S. 1660: Formaldehyde Standards for Composite Wood Products Act

S. 1660

Formaldehyde Standards for Composite Wood Products Act

Sponsor
Sen. Amy Klobuchar

Date
June 23, 2010 (111th Congress, 2nd Session)

Staff Contact
Communications

Floor Situation

S. 1660 is expected to be considered on the floor of the House on Wednesday, June 23, 2010, under a motion to suspend the rules, requiring a two-thirds vote for passage. The legislation was introduced by Sen. Amy Klobuchar (D-MN) on September 10, 2009.

Bill Summary

S. 1660 would apply the California formaldehyde emission standard to hardwood plywood, medium-density fiberboard, and particle board that is sold, supplied, offered for sale, or manufactured in the U.S. The bill would, however, include several exemptions (such as for antiques, secondhand furniture and military plywood).

The Environmental Protection Agency (EPA) would be required to issue regulations to implement that standard no later than January 1, 2013, and revise regulations relating to the importation of products covered under this legislation no later than July 2013. EPA also would also be required to provide annual reports to Congress on the status of implementing the standard. Finally, the Secretary of Housing and Urban Development would be required to update regulations relating to formaldehyde emission levels of products installed in manufactured homes.

Background

This bill intends to use available technology-based emissions control measures to reduce formaldehyde emissions from composite wood products.

Formaldehyde is the most reactive of the aldehyde family of chemicals and exists at room temperature as a colorless gas with a strong, pungent smell.  Formaldehyde is commonly used in the U.S in the production of resins used in the manufacturing of composite wood products.  The highest levels of airborne formaldehyde have been detected in indoor air, where it is released from various composite wood consumer products, such as cabinetry and household furnishings.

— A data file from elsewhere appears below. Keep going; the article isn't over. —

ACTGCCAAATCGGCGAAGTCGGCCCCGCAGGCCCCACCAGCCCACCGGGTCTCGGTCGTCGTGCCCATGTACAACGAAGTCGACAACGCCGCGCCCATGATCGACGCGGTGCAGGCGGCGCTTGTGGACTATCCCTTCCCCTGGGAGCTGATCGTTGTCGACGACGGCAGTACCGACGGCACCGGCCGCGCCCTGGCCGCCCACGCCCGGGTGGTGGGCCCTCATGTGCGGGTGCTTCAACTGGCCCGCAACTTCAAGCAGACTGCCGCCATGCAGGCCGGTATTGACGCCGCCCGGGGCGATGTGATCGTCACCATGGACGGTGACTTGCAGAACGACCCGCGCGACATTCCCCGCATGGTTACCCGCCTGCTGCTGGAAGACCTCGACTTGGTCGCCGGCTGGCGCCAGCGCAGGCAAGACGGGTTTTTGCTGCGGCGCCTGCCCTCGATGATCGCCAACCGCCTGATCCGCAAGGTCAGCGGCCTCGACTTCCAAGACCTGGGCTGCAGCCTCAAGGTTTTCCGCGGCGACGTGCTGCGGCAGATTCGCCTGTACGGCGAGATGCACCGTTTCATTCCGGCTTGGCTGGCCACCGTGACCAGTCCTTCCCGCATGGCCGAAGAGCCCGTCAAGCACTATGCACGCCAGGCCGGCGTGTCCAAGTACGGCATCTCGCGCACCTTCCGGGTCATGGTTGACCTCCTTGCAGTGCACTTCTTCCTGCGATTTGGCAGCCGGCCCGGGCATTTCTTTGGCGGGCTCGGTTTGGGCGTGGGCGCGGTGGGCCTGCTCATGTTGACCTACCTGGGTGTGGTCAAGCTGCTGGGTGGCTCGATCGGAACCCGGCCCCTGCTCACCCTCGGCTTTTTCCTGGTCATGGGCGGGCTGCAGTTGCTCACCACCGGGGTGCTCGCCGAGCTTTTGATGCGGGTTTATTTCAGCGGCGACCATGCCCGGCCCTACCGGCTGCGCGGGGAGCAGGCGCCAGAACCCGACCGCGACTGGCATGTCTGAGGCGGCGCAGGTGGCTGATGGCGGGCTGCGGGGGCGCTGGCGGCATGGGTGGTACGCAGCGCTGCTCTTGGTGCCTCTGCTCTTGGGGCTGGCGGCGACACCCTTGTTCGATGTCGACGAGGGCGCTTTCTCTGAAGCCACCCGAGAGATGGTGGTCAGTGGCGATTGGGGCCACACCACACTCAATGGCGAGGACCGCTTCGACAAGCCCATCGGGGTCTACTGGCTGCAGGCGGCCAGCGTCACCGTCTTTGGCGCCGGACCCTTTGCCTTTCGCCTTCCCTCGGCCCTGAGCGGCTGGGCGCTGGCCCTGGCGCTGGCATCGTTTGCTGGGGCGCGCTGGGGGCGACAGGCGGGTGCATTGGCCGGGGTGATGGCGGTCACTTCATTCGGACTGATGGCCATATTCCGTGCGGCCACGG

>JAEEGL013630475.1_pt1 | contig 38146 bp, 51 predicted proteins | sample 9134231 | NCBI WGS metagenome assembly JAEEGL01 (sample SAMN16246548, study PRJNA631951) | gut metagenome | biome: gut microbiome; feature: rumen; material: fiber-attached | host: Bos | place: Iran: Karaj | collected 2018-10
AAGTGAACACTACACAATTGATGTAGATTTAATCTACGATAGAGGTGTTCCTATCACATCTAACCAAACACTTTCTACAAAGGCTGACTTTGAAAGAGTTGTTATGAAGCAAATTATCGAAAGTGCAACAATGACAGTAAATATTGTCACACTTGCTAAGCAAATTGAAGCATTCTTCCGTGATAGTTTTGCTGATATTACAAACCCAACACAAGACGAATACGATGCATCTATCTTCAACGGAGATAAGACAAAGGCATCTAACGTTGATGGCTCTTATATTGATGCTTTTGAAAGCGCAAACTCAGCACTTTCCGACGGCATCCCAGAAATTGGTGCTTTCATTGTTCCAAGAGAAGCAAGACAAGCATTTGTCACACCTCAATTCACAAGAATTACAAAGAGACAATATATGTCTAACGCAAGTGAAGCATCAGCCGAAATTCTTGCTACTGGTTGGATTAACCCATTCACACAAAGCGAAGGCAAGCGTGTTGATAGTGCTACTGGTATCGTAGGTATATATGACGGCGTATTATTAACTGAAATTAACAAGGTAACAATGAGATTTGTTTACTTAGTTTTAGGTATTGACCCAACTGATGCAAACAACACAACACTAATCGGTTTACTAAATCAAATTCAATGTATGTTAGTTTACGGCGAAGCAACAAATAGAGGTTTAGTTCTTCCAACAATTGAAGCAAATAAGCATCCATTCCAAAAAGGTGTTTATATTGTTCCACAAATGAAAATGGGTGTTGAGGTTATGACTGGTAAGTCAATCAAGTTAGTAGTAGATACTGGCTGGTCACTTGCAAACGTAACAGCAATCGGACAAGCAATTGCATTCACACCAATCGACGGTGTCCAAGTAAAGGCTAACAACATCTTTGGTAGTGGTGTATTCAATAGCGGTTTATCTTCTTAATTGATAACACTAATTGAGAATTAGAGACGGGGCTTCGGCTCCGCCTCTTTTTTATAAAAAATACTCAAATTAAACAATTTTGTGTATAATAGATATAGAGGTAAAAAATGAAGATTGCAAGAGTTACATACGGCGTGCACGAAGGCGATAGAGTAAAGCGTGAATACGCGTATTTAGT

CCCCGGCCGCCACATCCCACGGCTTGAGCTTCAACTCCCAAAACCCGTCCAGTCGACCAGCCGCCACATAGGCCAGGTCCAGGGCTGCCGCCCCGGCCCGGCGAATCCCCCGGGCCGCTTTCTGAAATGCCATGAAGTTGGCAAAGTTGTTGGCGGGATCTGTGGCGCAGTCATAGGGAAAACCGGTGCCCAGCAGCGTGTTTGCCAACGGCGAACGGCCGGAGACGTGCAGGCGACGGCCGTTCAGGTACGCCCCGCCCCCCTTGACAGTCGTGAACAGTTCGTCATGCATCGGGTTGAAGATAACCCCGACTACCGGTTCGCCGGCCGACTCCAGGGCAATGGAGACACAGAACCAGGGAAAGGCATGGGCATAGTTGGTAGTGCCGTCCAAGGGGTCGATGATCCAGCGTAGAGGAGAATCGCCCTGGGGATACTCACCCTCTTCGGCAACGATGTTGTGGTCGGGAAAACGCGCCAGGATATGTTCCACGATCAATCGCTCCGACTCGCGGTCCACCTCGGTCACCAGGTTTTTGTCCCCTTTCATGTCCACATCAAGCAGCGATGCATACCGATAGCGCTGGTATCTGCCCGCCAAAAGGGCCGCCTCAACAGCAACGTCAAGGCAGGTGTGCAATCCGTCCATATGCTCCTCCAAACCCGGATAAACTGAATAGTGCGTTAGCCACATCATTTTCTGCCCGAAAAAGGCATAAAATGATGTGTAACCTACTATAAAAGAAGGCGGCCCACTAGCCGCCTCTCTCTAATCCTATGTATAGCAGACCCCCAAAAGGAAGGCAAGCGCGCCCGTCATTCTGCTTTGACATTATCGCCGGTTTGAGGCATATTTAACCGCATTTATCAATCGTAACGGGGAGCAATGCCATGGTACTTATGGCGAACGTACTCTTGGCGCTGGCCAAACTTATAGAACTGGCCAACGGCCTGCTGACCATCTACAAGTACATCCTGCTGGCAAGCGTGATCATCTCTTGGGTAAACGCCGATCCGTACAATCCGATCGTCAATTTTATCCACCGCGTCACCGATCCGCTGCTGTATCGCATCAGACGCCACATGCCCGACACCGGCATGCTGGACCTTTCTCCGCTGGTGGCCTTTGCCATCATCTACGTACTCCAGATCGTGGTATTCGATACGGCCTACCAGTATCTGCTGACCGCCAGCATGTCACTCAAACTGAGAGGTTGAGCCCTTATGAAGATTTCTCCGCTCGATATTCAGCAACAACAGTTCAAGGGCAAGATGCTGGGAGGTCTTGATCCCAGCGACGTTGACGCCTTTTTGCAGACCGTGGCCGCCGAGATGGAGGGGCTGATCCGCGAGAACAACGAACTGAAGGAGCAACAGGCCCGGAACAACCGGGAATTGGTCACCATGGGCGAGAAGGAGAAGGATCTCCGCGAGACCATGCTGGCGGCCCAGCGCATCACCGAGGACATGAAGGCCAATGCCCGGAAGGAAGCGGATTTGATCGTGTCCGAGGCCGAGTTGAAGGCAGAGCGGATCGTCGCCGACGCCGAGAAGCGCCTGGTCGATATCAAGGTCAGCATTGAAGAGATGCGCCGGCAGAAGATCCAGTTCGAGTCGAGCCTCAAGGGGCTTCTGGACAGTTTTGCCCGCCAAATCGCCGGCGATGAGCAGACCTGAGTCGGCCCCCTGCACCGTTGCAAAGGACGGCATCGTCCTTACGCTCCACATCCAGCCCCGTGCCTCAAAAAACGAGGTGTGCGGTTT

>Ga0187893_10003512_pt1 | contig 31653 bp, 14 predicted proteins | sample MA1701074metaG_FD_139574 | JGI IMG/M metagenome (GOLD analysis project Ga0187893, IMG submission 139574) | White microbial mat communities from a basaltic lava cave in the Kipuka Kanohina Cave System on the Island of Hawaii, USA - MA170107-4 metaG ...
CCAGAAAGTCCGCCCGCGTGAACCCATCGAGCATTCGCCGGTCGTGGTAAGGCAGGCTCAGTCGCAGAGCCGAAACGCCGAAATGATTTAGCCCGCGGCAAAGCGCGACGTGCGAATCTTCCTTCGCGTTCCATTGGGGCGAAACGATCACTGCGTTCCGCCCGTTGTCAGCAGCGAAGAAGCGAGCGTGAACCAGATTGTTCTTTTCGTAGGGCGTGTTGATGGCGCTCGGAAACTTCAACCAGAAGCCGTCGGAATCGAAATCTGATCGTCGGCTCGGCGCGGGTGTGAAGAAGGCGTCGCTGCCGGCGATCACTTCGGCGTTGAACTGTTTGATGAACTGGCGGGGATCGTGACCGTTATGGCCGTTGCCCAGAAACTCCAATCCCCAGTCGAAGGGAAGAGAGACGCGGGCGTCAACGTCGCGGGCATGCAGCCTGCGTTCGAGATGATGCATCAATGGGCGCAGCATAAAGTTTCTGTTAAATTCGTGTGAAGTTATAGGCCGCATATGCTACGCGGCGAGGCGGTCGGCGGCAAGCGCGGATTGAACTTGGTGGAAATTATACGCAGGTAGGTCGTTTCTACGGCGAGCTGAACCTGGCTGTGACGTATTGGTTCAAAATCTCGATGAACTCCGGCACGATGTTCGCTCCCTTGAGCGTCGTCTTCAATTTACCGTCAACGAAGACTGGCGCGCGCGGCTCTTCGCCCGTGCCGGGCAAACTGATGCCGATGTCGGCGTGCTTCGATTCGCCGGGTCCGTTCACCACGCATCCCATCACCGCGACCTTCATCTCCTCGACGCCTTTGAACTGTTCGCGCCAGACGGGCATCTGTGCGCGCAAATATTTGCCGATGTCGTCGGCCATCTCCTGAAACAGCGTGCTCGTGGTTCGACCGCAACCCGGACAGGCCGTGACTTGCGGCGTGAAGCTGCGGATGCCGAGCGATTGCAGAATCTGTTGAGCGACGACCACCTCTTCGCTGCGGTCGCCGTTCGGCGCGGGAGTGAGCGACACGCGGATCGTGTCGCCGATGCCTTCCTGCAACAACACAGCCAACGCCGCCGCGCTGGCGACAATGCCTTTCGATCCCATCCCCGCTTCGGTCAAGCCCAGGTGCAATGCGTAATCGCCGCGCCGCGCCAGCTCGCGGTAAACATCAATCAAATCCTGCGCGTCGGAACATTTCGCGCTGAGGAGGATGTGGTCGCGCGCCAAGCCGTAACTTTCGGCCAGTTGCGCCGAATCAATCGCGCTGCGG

In the Clean Air Act Amendments of 1990, Congress identified formaldehyde as a hazardous air pollutant for which the U.S. Environmental Protection Agency was required to establish emission standards for major and area sources under the Clean Air Act.  With the exception of Department of Housing and Urban Development regulations regarding manufactured homes, formaldehyde emissions from composite wood products are not currently regulated by the federal government.

In July 1992, the California Air Resources Board (CARB) and the Office of Environmental Health Hazard Assessment issued a Staff Report on formaldehyde emissions from composite wood products, finding that formaldehyde is a toxic air contaminant with no safe level of exposure and proposed technology-based emissions standards.  

Cost

The Congressional Budget Office (CBO) estimates that S. 1660 would cost about $3 million over two years assuming appropriated funds. Requiring manufacturers, sellers, suppliers and importers of composite wood products to meet a national standard for formaldehyde emissions constitutes a private-sector mandate.